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An Interview with Leslie Sarasin, President & CEO of FMI

Leslie Sarasin

In honor of Women’s History Month, The Food Institute Report is highlighting influential female executives in the food industry for each of its three March editions and getting their thoughts on the industry. In this first installment, we spotlight Leslie Sarasin, president and CEO of FMI: The Food Industry Association. Sarasin has spent her 30-plus career focused on the food and consumer products segment, which included serving as president and CEO of American Frozen Food Institute. She joined FMI in Oct. 2008 where she currently leads a team of about 90 professionals to work on behalf of the entire industry to advance a safer, healthier, and more efficient food supply.

Q: Can you talk a bit about the strategy behind your organization’s recent name change?

A: It’s no secret there has been a tremendous amount of change among the businesses FMI represents, so we’ve changed from Food Marketing Institute to FMI: the Food Industry Association. As we went through this process, we interviewed a number of our members, other stakeholders, as well as non-members to better understand how we are perceived and what value we provide in the broader industry as an association. Putting all of that together, it just made sense to simplify to FMI and migrate to a more descriptive tagline, which is the Food Industry Association.

Q: From your perspective, what are some important issues the food industry is currently experiencing?

A: I think certainly for the food retail industry, which has a net 1% to 2% annual profit margin, experimentation is important but sometimes it can be a make or break proposition for them as they try to adapt. The companies that are most focused on the consumer are the ones most successful.

A number of our companies have pharmacies in their stores, and one of the things we’ve been working on is the pursuit of meaningful reform of what we call DIR fees, direct and indirect remuneration fees. These fees are charged back to our retailers, retroactively, after the sale has been made to the customer and the customer has gone away. Our member companies now get these fees charged back to them, and frankly, our margins in the stores just can’t absorb these costs. As we think about those kinds of issues, we need to really work hard to help the public and decision-makers understand what the real-life effectiveness is. According to the federal government, for example, DIR fees charged to pharmacies have grown more than 45,000%, just in the last decade.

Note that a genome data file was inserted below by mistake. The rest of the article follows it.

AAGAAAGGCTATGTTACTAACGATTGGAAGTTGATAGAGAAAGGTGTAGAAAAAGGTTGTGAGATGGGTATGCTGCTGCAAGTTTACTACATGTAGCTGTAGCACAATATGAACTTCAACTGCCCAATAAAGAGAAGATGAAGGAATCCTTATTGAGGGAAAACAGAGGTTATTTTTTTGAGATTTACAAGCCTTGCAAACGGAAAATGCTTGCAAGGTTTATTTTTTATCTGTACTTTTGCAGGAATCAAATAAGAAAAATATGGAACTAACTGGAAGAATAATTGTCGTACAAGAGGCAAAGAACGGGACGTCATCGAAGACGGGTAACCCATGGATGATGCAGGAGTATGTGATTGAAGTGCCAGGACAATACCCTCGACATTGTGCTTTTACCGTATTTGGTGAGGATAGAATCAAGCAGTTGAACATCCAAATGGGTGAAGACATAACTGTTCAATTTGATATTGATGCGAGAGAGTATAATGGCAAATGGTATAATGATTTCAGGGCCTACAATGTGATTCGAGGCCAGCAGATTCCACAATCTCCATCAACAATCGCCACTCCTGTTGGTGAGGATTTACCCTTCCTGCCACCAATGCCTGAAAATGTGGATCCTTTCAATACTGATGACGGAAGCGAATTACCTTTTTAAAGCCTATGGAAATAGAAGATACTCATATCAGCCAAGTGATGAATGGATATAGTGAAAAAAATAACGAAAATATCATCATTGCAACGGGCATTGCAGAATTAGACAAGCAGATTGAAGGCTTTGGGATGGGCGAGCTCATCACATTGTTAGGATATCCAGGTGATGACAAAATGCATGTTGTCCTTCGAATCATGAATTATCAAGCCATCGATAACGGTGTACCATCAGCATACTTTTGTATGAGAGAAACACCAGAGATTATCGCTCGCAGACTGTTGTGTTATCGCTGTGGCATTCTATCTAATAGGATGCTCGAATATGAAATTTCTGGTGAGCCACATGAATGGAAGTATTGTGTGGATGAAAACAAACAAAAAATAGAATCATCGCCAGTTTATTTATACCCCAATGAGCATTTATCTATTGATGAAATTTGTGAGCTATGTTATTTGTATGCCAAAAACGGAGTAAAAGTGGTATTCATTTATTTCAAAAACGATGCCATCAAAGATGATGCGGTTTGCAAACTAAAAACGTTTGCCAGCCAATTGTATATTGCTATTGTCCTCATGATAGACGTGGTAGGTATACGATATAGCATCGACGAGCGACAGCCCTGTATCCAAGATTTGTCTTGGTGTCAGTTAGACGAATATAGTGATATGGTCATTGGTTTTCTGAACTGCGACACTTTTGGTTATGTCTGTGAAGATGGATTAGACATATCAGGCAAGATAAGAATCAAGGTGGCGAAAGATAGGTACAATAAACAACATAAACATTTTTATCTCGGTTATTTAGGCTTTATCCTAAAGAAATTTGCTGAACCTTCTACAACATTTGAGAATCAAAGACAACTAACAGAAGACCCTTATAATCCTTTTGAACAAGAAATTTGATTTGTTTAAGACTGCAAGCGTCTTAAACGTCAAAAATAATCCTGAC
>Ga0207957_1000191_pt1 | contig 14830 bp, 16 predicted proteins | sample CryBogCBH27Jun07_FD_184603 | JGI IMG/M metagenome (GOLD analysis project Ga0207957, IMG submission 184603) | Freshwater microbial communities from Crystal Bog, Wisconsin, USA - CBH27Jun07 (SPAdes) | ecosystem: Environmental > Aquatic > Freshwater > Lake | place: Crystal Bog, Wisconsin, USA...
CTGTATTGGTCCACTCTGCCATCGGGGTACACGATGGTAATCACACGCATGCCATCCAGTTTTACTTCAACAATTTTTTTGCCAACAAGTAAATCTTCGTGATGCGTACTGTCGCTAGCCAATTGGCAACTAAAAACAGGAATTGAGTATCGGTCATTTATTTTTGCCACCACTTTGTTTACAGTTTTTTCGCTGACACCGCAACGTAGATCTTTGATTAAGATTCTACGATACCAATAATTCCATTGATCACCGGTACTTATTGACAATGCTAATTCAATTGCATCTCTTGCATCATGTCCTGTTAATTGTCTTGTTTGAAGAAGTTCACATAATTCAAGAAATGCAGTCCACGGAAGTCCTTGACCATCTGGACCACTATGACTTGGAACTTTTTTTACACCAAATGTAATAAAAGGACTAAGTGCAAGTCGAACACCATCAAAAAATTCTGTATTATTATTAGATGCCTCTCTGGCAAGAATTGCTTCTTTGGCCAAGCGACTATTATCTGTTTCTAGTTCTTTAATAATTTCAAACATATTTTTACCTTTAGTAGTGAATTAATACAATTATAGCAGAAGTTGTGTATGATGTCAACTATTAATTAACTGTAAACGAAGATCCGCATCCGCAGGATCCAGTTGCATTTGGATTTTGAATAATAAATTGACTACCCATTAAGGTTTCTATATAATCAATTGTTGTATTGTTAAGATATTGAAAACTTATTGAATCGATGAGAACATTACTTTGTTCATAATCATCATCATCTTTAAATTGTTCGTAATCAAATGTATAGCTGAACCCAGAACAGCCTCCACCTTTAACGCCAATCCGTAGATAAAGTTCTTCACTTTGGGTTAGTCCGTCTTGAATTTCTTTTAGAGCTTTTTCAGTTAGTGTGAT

Q: What should our readers know about in terms of consumer shopping trends?

A: Online food and beverage sales is going to equate to about $143 billion by 2025. It sounds like a long time away, but it’s five years. If that happens, that’s 18% of the overall expected $800 billion combined in online and in-store spending. The online growth is going to continue to some degree. How long or how far? Who knows. But when you ask the question, where will people be shopping in the future, I think it’s frankly the same places they’re shopping today, which is everywhere. Shoppers are going to the stores they want to shop at the most. They buy from a wide variety of retail channels, and it’s accelerating more all the time. The other thing we need to be cognizant of is the way we live our lives these days and how much it’s changed. For example, it’s 3:12 p.m. right now. If you ask me what I’m serving for dinner tonight, I couldn’t tell you. And most people you talk to at 3:12 p.m. on a Thursday afternoon would say the same. We’re all living in this world where we want to have good opportunities for buying what we want, when we want it, how we want it, and where we want it. And we want it right now! I think that’s going to continue.

Q: You’ve been involved with the International Women’s Forum of Washington, DC, for several years. What drew you to the organization?

A: It’s a collection of women and their diverse achievements, and one of the things I love about it is it gives me the opportunity to come into contact with people I wouldn’t necessarily come into contact with in Washington. It brings together a group of accomplished women for the common purpose of promoting leadership, for sharing ideas and experiences. I went to a women’s college and I think sometimes there are ideas and thought processes you can go through in an all-female environment that don’t necessarily happen in other places, so I am constantly amazed at the intellect and the level of contribution the women in the Women’s Forum make to society and to the businesses they run and to the industries they serve.

It’s a good way for me to get outside of the food and consumer products world to see what’s going on in other parts of the business world.

Q: What would you like to be most known for in your career?

A: I would like to be known as a person who provided early-21st century leadership and worked collaboratively with others who share our values to help prepare this industry—during a time of change—as it adapts and evolves, and executes new thinking and new actions to become a successful and highly regarded mid-21st century industry. It’s hard to think about what the mid-21st century will be like, but it’s really not that far away. My hope is that’s the way my leadership in this industry, and certainly at FMI, will be remembered.